Thanks to his diligent searching in 1982, Joe had samples of original glass in virtually every color and texture. “Subconsciously,” he says, “what I was doing was actually getting different samples of each individual broken piece.”
Joe visited Cousin’s Art Glass at Old Town Spring and February’s Glass Designers in The Woodlands, which became valuable resources. The companies helped him locate suppliers of sheet glass that matched his samples from the original window. Equipped with photographs—some he had taken himself, and some from university archives—Joe began the arduous task of making a stained glass window exactly like the original, using the same techniques probably used in 1889.
“I would be stunned if there was more than an inch difference in the size of the window,” Joe says. Relying on construction experience he gained when he built his home in The Woodlands, Joe took care to make the window structurally sound. “If it’s not done correctly,” he says, “eventually the weight of the window would make it crack.”
At times the work was tedious, but Joe enjoyed seeing the project take shape. Once he began working, he found it difficult to stop. It was like working a jigsaw puzzle, he says. When he got one section done, he’d want to keep going. He often worked on the window for five hours a day. “When you feel inspired to do something that you feel will eventually matter, it puts wind in your sails,” he says.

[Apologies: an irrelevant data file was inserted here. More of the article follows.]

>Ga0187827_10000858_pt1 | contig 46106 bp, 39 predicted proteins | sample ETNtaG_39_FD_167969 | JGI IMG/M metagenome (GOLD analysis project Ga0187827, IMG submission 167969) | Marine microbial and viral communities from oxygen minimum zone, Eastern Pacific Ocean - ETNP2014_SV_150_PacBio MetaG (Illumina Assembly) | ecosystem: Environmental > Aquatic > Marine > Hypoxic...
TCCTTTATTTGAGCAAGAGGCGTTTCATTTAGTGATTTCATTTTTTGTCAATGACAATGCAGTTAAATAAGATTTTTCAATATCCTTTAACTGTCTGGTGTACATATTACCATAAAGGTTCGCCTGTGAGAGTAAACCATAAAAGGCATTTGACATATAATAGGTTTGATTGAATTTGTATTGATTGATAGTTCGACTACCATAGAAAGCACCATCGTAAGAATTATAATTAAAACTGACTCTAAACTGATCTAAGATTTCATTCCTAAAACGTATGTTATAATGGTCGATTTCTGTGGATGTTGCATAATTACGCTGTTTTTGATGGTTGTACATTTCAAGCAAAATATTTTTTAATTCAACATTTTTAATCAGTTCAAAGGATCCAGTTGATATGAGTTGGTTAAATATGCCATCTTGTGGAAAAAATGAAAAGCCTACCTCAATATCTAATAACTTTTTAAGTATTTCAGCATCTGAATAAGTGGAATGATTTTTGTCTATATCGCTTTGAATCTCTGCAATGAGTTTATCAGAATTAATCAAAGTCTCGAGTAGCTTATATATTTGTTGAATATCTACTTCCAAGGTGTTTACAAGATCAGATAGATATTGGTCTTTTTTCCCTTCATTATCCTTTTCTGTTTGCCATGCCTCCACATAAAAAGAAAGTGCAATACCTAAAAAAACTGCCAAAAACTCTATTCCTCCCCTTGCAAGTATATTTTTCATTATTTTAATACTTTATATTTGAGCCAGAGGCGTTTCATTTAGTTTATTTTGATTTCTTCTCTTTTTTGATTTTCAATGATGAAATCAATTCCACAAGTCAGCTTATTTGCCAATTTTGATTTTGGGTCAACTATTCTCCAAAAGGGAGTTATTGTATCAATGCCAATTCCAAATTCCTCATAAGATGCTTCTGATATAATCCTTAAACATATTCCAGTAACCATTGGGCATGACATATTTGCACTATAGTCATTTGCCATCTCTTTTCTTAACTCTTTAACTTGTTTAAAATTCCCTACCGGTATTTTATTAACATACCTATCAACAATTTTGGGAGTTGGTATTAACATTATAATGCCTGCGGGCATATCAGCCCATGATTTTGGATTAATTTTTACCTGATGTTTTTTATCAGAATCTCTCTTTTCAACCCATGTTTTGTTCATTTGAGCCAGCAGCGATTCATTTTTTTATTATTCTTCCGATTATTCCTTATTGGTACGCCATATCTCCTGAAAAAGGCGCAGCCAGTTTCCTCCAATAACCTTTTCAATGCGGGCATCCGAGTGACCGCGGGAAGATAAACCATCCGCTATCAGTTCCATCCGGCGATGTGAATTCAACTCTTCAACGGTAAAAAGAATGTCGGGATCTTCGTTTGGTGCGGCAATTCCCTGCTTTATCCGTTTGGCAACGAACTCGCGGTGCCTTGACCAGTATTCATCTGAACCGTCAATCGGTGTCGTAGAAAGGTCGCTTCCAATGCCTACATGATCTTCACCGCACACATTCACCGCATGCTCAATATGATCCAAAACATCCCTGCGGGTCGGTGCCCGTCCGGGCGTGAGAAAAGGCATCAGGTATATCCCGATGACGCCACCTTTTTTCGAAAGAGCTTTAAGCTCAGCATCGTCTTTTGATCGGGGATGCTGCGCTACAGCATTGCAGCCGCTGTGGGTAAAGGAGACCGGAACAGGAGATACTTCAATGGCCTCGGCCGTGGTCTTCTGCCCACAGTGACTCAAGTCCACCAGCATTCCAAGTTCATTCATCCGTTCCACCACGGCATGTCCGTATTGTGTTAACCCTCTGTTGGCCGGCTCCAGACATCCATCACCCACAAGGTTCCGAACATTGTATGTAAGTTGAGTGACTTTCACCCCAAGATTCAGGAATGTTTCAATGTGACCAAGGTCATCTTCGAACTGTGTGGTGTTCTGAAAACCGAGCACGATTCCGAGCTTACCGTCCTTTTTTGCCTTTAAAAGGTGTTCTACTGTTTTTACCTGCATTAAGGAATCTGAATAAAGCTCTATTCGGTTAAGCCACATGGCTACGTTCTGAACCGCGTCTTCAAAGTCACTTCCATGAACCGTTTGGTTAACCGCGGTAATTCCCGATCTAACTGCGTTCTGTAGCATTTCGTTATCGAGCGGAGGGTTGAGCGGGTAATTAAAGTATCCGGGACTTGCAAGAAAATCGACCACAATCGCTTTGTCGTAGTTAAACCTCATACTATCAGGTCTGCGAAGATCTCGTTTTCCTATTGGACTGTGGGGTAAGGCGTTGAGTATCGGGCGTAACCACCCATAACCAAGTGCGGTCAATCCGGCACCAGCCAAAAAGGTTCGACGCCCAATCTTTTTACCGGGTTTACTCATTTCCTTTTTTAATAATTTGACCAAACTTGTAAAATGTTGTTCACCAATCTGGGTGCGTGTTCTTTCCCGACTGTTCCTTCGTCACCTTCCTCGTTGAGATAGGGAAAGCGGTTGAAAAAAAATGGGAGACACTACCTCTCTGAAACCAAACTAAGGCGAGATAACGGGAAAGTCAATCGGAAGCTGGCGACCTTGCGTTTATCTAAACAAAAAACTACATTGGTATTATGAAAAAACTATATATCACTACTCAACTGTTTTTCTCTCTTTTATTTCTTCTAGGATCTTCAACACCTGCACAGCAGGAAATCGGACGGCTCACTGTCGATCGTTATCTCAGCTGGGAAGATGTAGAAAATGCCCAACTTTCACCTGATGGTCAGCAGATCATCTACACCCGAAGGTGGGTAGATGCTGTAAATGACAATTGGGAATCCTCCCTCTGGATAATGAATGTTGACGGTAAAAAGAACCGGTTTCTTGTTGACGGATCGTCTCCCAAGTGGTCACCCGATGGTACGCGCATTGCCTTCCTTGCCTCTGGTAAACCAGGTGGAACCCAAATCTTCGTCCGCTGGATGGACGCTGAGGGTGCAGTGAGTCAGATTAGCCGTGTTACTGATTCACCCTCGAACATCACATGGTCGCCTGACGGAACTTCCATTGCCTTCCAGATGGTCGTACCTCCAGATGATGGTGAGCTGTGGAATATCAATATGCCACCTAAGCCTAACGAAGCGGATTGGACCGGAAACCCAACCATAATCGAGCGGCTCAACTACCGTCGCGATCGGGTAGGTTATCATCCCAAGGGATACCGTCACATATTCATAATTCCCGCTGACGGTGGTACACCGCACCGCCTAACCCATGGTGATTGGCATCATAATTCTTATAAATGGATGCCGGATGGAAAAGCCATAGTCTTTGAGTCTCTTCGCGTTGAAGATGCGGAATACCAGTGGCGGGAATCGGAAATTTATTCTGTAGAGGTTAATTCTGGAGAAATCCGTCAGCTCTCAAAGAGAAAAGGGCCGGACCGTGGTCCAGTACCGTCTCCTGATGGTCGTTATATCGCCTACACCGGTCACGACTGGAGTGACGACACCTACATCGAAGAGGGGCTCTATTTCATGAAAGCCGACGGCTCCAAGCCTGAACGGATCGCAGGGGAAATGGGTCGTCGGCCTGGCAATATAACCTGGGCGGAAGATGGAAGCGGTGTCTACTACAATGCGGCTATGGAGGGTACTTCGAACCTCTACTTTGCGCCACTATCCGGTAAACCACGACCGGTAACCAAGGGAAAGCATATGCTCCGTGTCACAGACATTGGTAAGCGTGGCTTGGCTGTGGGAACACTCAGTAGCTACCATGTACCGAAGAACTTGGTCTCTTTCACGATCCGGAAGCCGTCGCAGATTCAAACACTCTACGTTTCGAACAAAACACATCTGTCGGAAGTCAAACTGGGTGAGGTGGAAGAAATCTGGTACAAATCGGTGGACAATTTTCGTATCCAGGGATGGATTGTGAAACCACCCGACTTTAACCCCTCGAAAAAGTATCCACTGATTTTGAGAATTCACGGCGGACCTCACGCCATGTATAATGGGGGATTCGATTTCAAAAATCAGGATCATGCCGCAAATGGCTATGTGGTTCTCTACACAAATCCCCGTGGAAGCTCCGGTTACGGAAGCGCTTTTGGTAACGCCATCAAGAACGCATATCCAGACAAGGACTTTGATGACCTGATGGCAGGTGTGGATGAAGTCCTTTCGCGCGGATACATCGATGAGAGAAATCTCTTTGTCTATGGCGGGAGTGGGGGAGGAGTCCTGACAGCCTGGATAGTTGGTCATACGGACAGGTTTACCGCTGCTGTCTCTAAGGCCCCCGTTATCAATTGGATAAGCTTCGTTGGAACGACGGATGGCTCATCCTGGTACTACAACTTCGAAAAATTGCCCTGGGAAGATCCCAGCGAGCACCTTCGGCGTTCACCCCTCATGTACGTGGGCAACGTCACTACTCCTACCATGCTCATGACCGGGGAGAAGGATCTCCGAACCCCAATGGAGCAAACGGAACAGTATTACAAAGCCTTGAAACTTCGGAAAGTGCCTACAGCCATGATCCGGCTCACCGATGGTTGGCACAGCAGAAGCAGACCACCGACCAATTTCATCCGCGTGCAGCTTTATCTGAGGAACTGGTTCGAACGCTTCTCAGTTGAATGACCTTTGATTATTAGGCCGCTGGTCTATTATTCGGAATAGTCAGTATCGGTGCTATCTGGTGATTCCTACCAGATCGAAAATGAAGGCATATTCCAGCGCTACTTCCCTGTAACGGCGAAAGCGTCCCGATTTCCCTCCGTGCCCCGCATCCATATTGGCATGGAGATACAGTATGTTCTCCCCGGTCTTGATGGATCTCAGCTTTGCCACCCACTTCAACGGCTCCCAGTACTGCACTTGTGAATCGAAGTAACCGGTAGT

Throughout the process, he paid excruciating attention to detail. For example, American, Mexican, and Texas flags were depicted in the original window as those that were in use in 1836, so Joe dutifully recreated them to match the original.
While some parts of the window required glass with simple, straight cuts, other pieces were rounded and were more difficult to cut. One section of the enormous window presented a unique challenge. As a tribute to Texas independence, the names of battles were precisely lettered. To recreate this section, Joe etched the glass with a Dremel tool, then painted the etchings with a mineral paint. He took the section to Cousin’s Art Glass, where it was fired in a kiln to melt the paint into the glass.